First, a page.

Conrad Fox

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Old train wagon among Mexico State's top performing classrooms

Sept. 9, 2015

Twenty-eight students in the community of San Bartolo, Mexico State, go to school in an old train wagon. Four grades are taught together in the Adolfo Lopez Mateos school, where the washrooms are makeshift, and there is not enough running water. Despite the conditions, the school scored the second highest ranking in the state for academic achievement last year.

"The kids love it," principal Jaime Mayolo Contreras Parra told China Central Television. "They say when they are studying it's like they are dreaming they are studying and travelling."

The school is the last of its kind in Mexico, a system of portable classrooms created in the 1920s that took teachers into remote rural regions, and followed migrant agricultural workers around the country to teach their children during the harvest season. By the 1990s, most of these classrooms had disappeared. The Adolfo Lopez Mateos no longer moves and now serves families in a neighin a region of the country classified as "the poorest of the poor" by the National Crusade Against Hunger. Many of the families live in abandoned rail cars themselves.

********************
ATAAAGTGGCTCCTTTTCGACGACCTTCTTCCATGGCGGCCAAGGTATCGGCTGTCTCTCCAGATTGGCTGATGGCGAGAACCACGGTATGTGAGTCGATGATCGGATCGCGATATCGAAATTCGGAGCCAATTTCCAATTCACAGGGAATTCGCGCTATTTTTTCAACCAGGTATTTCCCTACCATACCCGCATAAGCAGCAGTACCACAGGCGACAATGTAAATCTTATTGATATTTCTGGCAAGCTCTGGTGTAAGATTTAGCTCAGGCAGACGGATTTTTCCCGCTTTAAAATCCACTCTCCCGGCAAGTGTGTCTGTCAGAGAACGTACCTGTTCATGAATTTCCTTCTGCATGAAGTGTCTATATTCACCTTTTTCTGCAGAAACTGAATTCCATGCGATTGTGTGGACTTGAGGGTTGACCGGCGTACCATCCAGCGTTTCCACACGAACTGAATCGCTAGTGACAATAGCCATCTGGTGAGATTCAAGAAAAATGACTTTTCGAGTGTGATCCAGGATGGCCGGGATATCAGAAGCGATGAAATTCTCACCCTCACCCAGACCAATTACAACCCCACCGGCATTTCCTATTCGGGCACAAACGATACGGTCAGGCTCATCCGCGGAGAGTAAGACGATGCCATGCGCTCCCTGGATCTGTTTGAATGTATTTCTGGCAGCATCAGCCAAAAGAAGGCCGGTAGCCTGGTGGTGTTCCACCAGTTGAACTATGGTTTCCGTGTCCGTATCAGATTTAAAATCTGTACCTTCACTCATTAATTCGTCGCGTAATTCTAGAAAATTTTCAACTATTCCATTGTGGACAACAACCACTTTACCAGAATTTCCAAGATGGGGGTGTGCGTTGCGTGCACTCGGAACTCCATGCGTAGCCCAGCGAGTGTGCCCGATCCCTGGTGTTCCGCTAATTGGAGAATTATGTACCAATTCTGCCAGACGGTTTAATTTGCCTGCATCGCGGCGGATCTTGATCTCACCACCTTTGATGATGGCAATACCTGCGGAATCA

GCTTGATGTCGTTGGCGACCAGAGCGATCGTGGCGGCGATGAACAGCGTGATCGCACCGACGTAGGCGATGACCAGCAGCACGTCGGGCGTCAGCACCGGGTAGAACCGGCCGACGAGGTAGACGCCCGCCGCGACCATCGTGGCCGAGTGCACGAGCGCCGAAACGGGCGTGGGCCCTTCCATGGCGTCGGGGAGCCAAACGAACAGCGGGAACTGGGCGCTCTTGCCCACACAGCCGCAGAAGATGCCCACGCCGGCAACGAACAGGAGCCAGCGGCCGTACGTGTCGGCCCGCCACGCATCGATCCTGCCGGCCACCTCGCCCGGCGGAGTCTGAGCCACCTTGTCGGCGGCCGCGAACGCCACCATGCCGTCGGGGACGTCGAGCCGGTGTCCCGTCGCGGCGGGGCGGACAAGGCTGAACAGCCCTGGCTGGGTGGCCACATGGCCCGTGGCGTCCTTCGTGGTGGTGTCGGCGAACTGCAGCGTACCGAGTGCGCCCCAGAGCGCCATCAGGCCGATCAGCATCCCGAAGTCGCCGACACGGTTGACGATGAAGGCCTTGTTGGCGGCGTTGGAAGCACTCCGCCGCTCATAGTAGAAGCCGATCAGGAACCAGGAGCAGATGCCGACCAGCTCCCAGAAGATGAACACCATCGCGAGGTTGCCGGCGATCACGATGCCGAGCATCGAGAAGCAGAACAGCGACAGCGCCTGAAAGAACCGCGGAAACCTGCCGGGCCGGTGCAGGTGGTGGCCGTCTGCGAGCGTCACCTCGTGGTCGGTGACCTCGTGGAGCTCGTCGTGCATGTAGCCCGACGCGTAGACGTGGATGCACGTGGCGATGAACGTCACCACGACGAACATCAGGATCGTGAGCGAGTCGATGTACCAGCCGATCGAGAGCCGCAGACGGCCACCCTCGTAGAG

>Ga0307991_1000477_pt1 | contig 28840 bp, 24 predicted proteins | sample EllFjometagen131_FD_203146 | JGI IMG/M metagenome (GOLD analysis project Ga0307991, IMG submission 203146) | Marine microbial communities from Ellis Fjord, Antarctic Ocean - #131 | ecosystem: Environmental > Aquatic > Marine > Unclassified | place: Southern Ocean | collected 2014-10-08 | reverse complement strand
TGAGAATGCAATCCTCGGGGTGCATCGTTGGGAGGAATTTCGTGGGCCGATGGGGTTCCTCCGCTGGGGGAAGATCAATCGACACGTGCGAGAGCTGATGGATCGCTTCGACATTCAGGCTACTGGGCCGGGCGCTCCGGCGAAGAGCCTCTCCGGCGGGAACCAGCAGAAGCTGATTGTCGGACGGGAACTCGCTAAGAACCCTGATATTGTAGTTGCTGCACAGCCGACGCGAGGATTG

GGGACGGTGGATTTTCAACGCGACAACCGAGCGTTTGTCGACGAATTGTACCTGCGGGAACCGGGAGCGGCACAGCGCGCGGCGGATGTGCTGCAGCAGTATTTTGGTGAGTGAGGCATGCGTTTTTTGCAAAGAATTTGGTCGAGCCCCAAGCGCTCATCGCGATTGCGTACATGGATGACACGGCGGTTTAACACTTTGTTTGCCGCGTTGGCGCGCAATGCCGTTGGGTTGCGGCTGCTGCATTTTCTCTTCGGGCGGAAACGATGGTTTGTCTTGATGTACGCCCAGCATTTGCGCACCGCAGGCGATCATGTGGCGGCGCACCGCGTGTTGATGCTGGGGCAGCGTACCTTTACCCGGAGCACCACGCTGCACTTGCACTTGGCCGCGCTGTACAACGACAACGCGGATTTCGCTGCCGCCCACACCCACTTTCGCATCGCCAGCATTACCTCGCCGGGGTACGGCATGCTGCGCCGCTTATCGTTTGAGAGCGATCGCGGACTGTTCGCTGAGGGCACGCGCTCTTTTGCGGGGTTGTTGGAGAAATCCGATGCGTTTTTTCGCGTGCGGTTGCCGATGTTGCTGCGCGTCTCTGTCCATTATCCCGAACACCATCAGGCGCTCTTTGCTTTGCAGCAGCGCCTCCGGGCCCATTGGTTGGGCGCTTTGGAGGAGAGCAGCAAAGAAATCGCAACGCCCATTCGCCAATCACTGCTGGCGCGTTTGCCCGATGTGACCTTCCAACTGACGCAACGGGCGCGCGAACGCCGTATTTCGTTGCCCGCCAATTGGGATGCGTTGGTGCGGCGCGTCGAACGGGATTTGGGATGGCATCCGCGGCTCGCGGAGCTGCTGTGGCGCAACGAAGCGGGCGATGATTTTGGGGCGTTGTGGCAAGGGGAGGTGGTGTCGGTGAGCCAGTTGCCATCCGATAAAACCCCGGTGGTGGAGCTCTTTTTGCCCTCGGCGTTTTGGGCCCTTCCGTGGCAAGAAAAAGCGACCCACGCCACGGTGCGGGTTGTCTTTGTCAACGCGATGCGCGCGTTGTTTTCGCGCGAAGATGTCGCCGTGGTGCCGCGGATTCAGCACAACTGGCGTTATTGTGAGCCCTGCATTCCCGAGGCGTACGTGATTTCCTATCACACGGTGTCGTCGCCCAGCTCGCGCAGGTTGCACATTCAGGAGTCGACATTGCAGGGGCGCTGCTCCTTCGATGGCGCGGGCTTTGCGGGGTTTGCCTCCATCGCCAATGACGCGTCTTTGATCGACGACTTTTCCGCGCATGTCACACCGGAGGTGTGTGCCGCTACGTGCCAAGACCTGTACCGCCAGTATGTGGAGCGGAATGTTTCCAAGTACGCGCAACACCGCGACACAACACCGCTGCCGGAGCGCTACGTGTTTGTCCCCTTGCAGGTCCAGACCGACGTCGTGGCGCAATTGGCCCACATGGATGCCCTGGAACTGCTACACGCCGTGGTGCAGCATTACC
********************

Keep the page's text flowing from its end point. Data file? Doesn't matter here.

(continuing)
According to Sin Embargo, which quotes El Pais and China Central Television, the school receives little aid from the government. Money for school lunches has not been disbursed since April. "We're an unusual school but it seems like the Education Department doesn't know it," said the schools director Jaime Mayolo Contreras Parra. "They sent us computers, but where am I going to put them?"

The teacher says he gets no help from the government and spends weekends filling in forms and other administrative duties. But he says he doesn't want to retire. "I know if I go, they'll close it. I don't want to see that. I'd rather die first."

According to the news sources, the federal government is pushing to evict neighbours from the wagons and close the school.

Source: Sin Embargo



Hello. I'm a journalist, radio producer and teacher. I've worked in Latin America and the Caribbean for most of my career. My work has taken me across a minefield, into a gunfight, paddling a dugout canoe and inside the homes of many brave and generous people. I have also produced several major international reporting projects where a large part of my job was recruiting and mentoring local reporters. I love teaching, and besides journalism, I have taught soccer, robotics, anthropology and English.

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